Axiomatically, illusions are elusive. Then why should it come as a surprise that peace between India and Pakistan is elusive. Underlying this elusive quest for peace are other illusions. For example, that we are a democracy.
Peace is a human desire. Its wish cannot, ipso facto, be attributed to a State. Therefore, a State's desire (or lack of it) for peace is a function of the desires of its people, or, at least, the people who run it. It is axiomatic that a country where the people desire peace while the State wages war, is not a democracy. In such a State peace is bound to elude since, while the desire for peace is rooted in the people, the processes of peace are in the hands of the State, which is not in the hands of the people. In a State where democracy is an illusion, peace is frequently an instrument of State policy. To paraphrase Clauswitz, in such States— peace is the continuation of war by other means.
Thus, assuming that Indians desire peace, its elusiveness can be said to be a function of the illusion of democracy that belabours us. But what if the assumption is not true. And, if it is not true, why is it not true, given that the only reasonable desire is (or can be) for peace. War is insanity except in the rarest of rare circumstances where its sole alternative is not peace but a pervasive injustice, more corroding and destructive than war. Yet, we have all heard many Indians rooting for an all out war with Pakistan. We are also witness to significant expressions of “public” support for a hard line on contentious issues between the two countries. It is easy to dismiss these as being manipulated. True as this fact may be, that is not all there is to the support for the State’s militant designs.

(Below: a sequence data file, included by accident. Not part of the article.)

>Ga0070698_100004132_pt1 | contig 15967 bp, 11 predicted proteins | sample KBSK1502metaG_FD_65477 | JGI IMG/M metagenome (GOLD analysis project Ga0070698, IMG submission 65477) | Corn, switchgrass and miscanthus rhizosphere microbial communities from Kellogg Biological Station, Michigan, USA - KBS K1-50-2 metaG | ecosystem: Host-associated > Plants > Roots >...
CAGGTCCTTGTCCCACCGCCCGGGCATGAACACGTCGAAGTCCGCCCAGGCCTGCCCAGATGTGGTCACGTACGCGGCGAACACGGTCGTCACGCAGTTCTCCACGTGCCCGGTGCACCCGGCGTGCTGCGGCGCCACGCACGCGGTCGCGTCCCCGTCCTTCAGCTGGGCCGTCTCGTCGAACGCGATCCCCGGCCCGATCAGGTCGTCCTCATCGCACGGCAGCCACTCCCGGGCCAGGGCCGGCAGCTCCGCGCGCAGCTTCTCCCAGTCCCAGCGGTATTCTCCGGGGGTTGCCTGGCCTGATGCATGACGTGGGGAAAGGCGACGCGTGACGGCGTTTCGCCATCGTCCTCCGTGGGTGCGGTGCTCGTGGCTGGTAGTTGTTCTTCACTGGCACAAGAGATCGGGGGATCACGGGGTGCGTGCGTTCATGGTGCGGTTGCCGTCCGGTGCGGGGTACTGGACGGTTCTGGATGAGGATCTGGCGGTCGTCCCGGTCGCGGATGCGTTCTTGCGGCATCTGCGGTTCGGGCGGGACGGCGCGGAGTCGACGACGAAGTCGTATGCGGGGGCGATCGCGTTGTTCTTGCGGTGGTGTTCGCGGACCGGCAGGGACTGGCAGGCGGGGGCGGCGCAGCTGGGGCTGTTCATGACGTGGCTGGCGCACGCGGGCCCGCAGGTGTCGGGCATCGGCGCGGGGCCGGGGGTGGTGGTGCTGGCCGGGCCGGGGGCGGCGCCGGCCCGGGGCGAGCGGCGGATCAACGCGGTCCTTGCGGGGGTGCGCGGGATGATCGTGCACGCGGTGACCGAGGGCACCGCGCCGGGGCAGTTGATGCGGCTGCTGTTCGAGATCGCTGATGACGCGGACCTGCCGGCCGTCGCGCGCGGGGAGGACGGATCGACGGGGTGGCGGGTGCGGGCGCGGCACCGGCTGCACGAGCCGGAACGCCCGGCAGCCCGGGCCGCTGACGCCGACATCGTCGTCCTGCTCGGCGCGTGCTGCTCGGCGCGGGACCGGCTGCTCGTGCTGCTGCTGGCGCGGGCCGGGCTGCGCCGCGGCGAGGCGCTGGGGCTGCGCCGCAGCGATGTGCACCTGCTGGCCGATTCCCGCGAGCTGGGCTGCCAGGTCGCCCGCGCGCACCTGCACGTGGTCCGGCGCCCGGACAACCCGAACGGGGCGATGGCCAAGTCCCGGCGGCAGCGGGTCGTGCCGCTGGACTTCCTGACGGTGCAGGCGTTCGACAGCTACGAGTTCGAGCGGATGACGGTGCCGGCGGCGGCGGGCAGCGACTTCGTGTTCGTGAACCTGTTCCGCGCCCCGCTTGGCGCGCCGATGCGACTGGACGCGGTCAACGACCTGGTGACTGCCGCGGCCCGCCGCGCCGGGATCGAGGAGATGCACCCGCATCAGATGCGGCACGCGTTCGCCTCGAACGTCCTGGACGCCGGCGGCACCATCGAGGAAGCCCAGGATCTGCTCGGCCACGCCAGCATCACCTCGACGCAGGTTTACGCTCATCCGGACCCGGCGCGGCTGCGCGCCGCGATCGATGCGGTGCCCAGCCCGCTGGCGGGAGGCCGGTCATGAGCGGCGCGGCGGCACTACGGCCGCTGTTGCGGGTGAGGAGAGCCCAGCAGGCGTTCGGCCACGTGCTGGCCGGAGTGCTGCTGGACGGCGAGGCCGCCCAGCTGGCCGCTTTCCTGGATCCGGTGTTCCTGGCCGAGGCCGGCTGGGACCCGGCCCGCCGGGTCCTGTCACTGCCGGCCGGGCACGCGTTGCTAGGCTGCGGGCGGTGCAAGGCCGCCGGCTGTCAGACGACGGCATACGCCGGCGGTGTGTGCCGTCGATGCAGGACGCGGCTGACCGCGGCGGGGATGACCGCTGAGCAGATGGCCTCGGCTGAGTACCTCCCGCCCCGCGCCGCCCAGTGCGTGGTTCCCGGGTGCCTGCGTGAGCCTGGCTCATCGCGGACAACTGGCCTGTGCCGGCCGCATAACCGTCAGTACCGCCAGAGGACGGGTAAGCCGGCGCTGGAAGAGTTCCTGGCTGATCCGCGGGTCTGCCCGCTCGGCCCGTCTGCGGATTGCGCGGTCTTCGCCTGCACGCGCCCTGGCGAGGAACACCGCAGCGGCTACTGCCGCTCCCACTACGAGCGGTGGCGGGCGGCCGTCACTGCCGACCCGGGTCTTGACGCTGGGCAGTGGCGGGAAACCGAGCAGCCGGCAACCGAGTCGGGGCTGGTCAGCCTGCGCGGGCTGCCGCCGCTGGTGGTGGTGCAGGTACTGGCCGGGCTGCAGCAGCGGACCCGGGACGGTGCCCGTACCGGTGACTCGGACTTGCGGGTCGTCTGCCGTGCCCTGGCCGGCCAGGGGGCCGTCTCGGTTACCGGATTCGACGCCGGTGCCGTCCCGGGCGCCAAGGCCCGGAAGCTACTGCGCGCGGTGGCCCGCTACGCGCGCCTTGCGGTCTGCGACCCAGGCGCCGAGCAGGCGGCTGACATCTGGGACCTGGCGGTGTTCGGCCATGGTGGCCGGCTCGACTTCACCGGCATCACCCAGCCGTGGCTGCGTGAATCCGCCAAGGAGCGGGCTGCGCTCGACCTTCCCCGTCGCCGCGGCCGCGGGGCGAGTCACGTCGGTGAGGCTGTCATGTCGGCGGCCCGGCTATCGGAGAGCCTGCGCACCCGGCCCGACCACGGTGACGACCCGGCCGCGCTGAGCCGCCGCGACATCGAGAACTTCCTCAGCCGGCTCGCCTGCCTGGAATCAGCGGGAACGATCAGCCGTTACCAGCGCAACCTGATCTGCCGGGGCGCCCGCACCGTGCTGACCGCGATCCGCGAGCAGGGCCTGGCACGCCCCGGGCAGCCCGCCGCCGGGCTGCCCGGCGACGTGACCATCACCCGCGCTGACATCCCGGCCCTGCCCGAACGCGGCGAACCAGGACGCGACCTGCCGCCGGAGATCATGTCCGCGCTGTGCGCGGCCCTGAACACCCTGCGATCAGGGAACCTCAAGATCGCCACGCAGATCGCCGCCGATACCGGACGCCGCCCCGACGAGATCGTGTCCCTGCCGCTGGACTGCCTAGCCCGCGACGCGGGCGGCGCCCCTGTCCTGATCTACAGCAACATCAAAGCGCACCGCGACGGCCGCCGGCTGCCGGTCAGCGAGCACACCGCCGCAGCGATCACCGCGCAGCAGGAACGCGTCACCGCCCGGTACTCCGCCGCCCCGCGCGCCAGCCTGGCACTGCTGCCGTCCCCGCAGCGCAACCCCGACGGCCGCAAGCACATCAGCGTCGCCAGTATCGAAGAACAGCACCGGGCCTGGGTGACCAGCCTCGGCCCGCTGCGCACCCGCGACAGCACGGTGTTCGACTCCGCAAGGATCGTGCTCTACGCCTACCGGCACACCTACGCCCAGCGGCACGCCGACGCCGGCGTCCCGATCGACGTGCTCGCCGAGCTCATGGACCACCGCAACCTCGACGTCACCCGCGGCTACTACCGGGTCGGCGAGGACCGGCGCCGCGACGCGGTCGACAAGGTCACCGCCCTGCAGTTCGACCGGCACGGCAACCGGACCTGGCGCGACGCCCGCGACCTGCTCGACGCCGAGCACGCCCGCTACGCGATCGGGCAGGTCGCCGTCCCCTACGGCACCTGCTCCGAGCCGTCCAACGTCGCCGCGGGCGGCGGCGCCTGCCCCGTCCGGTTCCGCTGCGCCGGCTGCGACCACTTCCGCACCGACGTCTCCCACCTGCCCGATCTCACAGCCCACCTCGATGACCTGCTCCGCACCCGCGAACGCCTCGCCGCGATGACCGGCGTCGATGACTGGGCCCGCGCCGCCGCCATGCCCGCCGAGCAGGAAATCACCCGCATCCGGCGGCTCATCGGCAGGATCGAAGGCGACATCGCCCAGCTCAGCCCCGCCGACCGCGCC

It is a fact that there is very little support in India for most ‘progressive, liberal, humanist, etc’ issues. While you can get millions out on the streets on the Ram Mandir you will not get even a thousand out against the devastation of the environment or against an endemic culture of custodial torture and killing. Thousands of brides (daughters) are killed every year by their husbands and in laws. Yet the issue does not grip the nation’s fathers, many of whom have daughters of their own. A ‘why’ to these and other phenomena has almost as many answers as ‘answerers’. Here is one.
Peace is a post-bourgeois dream. Trapped within our bourgeois angsts, we dream of peace even as our hands are busy grabbing as much as possible of the pie, nervous in our crumbling edifices of security, like the tin sheds that slum dwellers call home. Every “other” is a rival to our quest, our five century old history proof of its destructive power.